↓ Skip to main content

Improving of Type 2 Diabetic Patients’ Knowledge, Attitude and Practice Towards Diabetes Self-care by Implementing Community-Based Interactive Approach-Diabetes Mellitus Strategy

Overview of attention for article published in BMC Research Notes, June 2012
Altmetric Badge

Mentioned by

twitter
1 tweeter

Citations

dimensions_citation
23 Dimensions

Readers on

mendeley
131 Mendeley
You are seeing a free-to-access but limited selection of the activity Altmetric has collected about this research output. Click here to find out more.
Title
Improving of Type 2 Diabetic Patients’ Knowledge, Attitude and Practice Towards Diabetes Self-care by Implementing Community-Based Interactive Approach-Diabetes Mellitus Strategy
Published in
BMC Research Notes, June 2012
DOI 10.1186/1756-0500-5-315
Pubmed ID
Authors

Titien Siwi Hartayu, Mohamed Izham MI, Sri Suryawati

Abstract

Community Based Interactive Approach-diabetes mellitus (CBIA-DM) is an active self-learning method. This study is aimed at improving type 2 diabetic patients' knowledge, attitude and practice on diabetes self-care by implementing the CBIA-DM strategy. Time series, pre and post quasi-experimental design, Intervention group underwent CBIA-DM, DM-club and Normal-care group acted as control. Data were collected in pre-intervention, immediately, one, three and six months post intervention. Ranging scores for pre and post test questionnaires were: knowledge (0-18) and attitude (9-45); categorizing as rational scales of the scores in good, fair and poor. Practicing in diabetes self-care was assessed using 12 questionnaires, and categorized as adhere and not adhere to DM self-care. Effectiveness of CBIA-DM was evaluated based on the increasing number of participants in good knowledge and attitude levels, and adherence in practicing diabetes self-care.

Twitter Demographics

The data shown below were collected from the profile of 1 tweeter who shared this research output. Click here to find out more about how the information was compiled.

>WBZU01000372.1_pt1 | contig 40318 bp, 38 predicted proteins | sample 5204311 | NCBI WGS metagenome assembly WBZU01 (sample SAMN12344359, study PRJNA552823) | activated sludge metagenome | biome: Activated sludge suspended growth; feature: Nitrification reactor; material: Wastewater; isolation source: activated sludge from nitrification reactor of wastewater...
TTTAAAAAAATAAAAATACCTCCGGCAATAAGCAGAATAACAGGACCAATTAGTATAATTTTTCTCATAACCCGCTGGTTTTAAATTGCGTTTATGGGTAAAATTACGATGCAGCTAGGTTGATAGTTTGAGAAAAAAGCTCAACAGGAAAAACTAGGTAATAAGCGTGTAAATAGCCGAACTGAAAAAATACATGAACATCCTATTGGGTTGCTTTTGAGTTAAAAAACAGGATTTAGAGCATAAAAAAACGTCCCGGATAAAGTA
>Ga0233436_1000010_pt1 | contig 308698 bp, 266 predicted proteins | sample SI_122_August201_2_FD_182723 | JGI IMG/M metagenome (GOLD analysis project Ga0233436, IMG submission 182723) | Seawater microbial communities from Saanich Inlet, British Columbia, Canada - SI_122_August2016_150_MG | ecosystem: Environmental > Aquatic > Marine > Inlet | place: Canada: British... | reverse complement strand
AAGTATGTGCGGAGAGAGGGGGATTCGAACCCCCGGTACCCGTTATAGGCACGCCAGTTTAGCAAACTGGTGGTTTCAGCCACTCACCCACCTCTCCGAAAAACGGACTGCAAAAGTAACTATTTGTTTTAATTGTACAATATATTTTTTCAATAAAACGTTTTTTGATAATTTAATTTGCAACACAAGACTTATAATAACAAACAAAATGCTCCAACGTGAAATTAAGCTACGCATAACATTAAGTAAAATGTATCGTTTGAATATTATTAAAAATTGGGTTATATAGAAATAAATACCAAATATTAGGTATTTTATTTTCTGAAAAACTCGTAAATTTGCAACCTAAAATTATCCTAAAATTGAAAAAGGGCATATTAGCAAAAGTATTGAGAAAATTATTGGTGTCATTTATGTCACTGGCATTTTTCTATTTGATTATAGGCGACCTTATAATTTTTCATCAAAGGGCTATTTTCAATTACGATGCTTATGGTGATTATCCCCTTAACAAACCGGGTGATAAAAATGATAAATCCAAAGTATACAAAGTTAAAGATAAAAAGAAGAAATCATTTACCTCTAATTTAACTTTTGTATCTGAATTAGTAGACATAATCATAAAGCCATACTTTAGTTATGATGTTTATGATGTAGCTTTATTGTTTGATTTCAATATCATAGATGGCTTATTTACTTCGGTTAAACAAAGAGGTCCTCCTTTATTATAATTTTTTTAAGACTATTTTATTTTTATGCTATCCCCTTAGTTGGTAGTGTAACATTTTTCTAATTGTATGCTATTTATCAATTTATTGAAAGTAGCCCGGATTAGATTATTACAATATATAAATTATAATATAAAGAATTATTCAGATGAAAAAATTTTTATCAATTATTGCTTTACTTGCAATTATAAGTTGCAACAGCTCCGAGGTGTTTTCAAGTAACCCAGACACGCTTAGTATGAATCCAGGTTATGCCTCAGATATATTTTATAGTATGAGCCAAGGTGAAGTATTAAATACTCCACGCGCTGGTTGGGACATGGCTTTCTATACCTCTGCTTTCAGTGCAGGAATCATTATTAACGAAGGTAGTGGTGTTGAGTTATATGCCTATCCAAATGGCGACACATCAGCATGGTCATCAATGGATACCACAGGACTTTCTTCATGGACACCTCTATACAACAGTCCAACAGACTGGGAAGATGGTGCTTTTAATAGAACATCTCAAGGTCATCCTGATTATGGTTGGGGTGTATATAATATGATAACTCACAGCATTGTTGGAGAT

Mendeley readers

The data shown below were compiled from readership statistics for 131 Mendeley readers of this research output. Click here to see the associated Mendeley record.

Geographical breakdown

Country Count As %
Indonesia 1 <1%
Ethiopia 1 <1%
Nigeria 1 <1%
Unknown 128 98%

Demographic breakdown

Readers by professional status Count As %
Student > Master 20 15%
Student > Bachelor 17 13%
Lecturer 13 10%
Student > Postgraduate 11 8%
Student > Ph. D. Student 11 8%
Other 24 18%
Unknown 35 27%
Readers by discipline Count As %
Medicine and Dentistry 37 28%
Nursing and Health Professions 30 23%
Social Sciences 9 7%
Agricultural and Biological Sciences 6 5%
Pharmacology, Toxicology and Pharmaceutical Science 4 3%
Other 9 7%
Unknown 36 27%

Attention Score in Context

This research output has an Altmetric Attention Score of 1. This is our high-level measure of the quality and quantity of online attention that it has received. This Attention Score, as well as the ranking and number of research outputs shown below, was calculated when the research output was last mentioned on 25 June 2012.
All research outputs
#9,958,555
of 12,440,173 outputs
Outputs from BMC Research Notes
#1,934
of 2,782 outputs
Outputs of similar age
#84,705
of 119,108 outputs
Outputs of similar age from BMC Research Notes
#20
of 32 outputs
Altmetric has tracked 12,440,173 research outputs across all sources so far. This one is in the 11th percentile – i.e., 11% of other outputs scored the same or lower than it.
So far Altmetric has tracked 2,782 research outputs from this source. They receive a mean Attention Score of 4.4. This one is in the 16th percentile – i.e., 16% of its peers scored the same or lower than it.
Older research outputs will score higher simply because they've had more time to accumulate mentions. To account for age we can compare this Altmetric Attention Score to the 119,108 tracked outputs that were published within six weeks on either side of this one in any source. This one is in the 14th percentile – i.e., 14% of its contemporaries scored the same or lower than it.
We're also able to compare this research output to 32 others from the same source and published within six weeks on either side of this one. This one is in the 15th percentile – i.e., 15% of its contemporaries scored the same or lower than it.